Climate Witness: Emile Jean, Madagascar
I am from the Mahafaly tribe and the Temitongia clan. My village is between the forest of the lower Plateau Mahafaly and the ocean. I am a farmer like my father and his father before him, but there are some fishermen in our village too. I plant maize and vegetables. Half of what we grow is for our own needs, the rest we sell. Like every Mahafaly I have a couple of zebus.
For some years now, we have been losing a part of our manioc yield because the rain comes too late. We also have more insects these days.
We used to plant in the dry season also. This helped to overcome the lack of food between the rainy seasons. Now this is not possible any more, we just lose seeds if we do it... It used to rain a lot in January. Now there is no rain at all in this month.
When my grandfather was young, they didn’t have more than one or two bad years in 20 years. When my father was young, they had a bad year every 7 years. Now, it’s every two years. We even risk having the second bad year in a row. 2010 could be the worst ever – we are very worried.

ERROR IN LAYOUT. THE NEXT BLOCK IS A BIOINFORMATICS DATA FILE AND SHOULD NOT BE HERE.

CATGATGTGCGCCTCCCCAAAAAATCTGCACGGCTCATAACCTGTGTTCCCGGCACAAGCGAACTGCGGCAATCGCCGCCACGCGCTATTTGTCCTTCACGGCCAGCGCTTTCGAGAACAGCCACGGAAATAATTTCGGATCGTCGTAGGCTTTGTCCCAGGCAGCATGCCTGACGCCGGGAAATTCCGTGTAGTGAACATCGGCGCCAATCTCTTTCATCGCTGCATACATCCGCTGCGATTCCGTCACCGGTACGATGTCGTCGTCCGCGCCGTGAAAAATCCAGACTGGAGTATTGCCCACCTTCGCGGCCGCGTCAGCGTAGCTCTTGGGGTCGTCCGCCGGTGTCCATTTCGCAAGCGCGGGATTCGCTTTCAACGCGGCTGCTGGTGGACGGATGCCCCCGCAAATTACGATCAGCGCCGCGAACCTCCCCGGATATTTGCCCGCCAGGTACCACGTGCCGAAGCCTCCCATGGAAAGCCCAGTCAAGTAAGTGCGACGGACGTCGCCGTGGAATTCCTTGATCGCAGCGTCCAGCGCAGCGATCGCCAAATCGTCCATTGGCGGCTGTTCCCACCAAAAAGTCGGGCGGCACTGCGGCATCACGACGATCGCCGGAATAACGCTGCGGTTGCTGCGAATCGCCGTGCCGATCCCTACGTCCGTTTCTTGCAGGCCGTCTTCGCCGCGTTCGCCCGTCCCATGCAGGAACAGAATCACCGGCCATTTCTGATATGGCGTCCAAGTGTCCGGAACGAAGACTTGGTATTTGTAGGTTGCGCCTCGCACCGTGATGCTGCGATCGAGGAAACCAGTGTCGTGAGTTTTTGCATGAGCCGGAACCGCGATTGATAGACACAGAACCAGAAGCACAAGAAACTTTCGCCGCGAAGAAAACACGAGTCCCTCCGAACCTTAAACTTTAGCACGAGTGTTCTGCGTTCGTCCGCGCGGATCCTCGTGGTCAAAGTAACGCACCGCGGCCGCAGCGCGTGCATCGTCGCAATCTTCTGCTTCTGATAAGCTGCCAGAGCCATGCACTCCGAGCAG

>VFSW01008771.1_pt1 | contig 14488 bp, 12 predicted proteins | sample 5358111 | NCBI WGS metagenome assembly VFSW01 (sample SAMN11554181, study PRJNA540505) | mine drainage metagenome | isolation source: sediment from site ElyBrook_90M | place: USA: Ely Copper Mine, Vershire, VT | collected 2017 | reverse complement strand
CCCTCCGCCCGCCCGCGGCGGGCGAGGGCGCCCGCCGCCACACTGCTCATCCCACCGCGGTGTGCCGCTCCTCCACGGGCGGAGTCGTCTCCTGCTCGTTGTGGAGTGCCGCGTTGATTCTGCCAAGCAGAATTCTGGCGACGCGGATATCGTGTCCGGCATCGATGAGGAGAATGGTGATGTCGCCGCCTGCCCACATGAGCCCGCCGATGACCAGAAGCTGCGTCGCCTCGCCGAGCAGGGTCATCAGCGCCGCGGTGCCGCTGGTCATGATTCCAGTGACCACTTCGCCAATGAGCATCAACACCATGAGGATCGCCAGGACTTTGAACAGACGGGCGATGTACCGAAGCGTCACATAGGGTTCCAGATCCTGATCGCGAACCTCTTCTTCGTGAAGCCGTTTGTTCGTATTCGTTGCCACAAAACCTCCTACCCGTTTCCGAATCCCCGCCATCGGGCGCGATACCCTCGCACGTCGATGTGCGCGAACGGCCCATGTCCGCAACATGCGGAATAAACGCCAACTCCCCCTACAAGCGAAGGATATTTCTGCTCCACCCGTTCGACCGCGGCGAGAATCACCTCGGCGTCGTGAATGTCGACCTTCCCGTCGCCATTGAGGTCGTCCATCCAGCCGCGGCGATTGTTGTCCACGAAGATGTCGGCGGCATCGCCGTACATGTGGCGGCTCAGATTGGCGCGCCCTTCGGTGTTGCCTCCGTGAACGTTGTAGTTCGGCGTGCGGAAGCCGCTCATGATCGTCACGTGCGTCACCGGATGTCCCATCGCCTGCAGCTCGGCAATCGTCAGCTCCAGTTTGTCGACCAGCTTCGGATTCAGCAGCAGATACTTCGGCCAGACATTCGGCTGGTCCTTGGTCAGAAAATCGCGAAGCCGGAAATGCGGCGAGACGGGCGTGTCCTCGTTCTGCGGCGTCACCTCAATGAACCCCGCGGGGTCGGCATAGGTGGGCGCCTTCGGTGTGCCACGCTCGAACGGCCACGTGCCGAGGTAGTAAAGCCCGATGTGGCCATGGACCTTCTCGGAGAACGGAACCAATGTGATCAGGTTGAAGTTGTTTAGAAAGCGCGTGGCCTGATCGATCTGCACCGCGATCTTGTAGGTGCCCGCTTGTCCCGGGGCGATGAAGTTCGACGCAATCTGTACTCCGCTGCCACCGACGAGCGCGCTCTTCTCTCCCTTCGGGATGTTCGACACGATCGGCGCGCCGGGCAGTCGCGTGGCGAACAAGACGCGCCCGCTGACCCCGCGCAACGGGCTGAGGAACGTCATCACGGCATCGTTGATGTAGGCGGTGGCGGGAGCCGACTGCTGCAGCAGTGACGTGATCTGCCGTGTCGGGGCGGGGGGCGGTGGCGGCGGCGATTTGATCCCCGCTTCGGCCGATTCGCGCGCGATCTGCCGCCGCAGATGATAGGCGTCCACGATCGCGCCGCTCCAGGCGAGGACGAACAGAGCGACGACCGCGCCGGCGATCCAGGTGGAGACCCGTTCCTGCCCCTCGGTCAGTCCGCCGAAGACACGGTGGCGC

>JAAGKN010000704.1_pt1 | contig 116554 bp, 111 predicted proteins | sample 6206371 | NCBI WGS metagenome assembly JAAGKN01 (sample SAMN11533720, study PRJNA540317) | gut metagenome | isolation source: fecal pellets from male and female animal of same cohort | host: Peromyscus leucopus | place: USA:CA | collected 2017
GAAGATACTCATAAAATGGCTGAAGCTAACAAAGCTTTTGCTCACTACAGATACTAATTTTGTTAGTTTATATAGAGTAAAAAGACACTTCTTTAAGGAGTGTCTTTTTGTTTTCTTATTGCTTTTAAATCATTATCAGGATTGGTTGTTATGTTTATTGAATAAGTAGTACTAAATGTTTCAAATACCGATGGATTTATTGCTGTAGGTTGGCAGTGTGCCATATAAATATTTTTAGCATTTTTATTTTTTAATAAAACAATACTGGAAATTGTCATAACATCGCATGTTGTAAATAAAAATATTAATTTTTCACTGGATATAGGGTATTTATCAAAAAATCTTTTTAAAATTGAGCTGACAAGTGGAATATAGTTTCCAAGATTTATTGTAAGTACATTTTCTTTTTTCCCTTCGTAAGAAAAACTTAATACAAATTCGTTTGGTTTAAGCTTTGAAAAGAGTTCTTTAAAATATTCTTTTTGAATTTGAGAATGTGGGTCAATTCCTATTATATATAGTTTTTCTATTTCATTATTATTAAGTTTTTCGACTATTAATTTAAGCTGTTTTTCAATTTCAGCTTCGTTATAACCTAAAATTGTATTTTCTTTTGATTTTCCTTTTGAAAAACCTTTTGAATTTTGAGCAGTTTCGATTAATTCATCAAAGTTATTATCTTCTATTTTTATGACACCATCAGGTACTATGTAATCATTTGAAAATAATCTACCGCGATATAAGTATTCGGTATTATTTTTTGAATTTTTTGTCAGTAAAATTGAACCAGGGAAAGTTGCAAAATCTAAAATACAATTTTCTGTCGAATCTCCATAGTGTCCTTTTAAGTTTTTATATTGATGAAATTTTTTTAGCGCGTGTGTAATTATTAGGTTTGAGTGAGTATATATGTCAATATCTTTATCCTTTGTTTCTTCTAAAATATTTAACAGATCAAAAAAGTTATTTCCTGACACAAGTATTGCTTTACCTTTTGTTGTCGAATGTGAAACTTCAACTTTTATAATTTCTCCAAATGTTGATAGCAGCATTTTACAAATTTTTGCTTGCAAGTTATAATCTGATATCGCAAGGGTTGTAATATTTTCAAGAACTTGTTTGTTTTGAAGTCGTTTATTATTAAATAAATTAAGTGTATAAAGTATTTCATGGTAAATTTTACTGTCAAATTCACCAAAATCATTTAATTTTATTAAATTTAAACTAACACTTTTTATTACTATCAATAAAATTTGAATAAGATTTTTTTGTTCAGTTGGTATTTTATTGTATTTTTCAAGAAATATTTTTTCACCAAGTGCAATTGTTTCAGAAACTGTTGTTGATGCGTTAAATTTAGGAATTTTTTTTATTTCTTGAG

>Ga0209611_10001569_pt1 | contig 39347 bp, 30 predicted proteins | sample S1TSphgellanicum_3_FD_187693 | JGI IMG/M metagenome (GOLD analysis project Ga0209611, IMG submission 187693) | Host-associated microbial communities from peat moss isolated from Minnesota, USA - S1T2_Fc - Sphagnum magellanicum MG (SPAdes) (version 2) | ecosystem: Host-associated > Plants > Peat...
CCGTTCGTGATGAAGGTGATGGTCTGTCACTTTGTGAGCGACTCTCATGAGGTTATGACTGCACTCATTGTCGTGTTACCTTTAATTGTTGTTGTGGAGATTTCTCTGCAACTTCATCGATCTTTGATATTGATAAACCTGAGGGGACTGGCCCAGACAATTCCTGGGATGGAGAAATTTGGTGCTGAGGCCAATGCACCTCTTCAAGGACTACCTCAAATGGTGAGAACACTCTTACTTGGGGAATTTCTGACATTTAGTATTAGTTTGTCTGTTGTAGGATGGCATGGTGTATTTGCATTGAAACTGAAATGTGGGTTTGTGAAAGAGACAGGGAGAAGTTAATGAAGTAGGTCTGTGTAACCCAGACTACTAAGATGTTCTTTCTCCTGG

The price for cattle is very low, while the prices for other products have doubled. Because of this, I now drink rohondroho in the morning instead of coffee. It is like coffee but stronger.
We used to water the animals in little natural ponds. Nowadays they are dry for 9 to 11 months. When I was young, they had water for 6 months. Thank God we have a pump in the village these days.
I don’t know who or what is responsible for those changes. When we changed to community based forest management, we sacrificed a zebu to ask God for his protection. We would protect nature, the forest and the tortoises. It was like a contract and God helped us through difficult times. Maybe we have to do another sacrifice as the last one was already a while ago. Especially because some of us didn’t respect the contract and have cleared some forest anyway. Maybe God is angry.
I am really scared that the drought continues. I am very scared of famine.
My kids all go to school. Education is what they inherit from me. I hope that they all become intellectuals, someone important, professionally speaking. Then they can take care of me, when I am old. They will remember that they got a job because I worked myself to death to educate them. I hope they will bury me in a big concrete gravesite when I am dead instead of a simple pile of stones.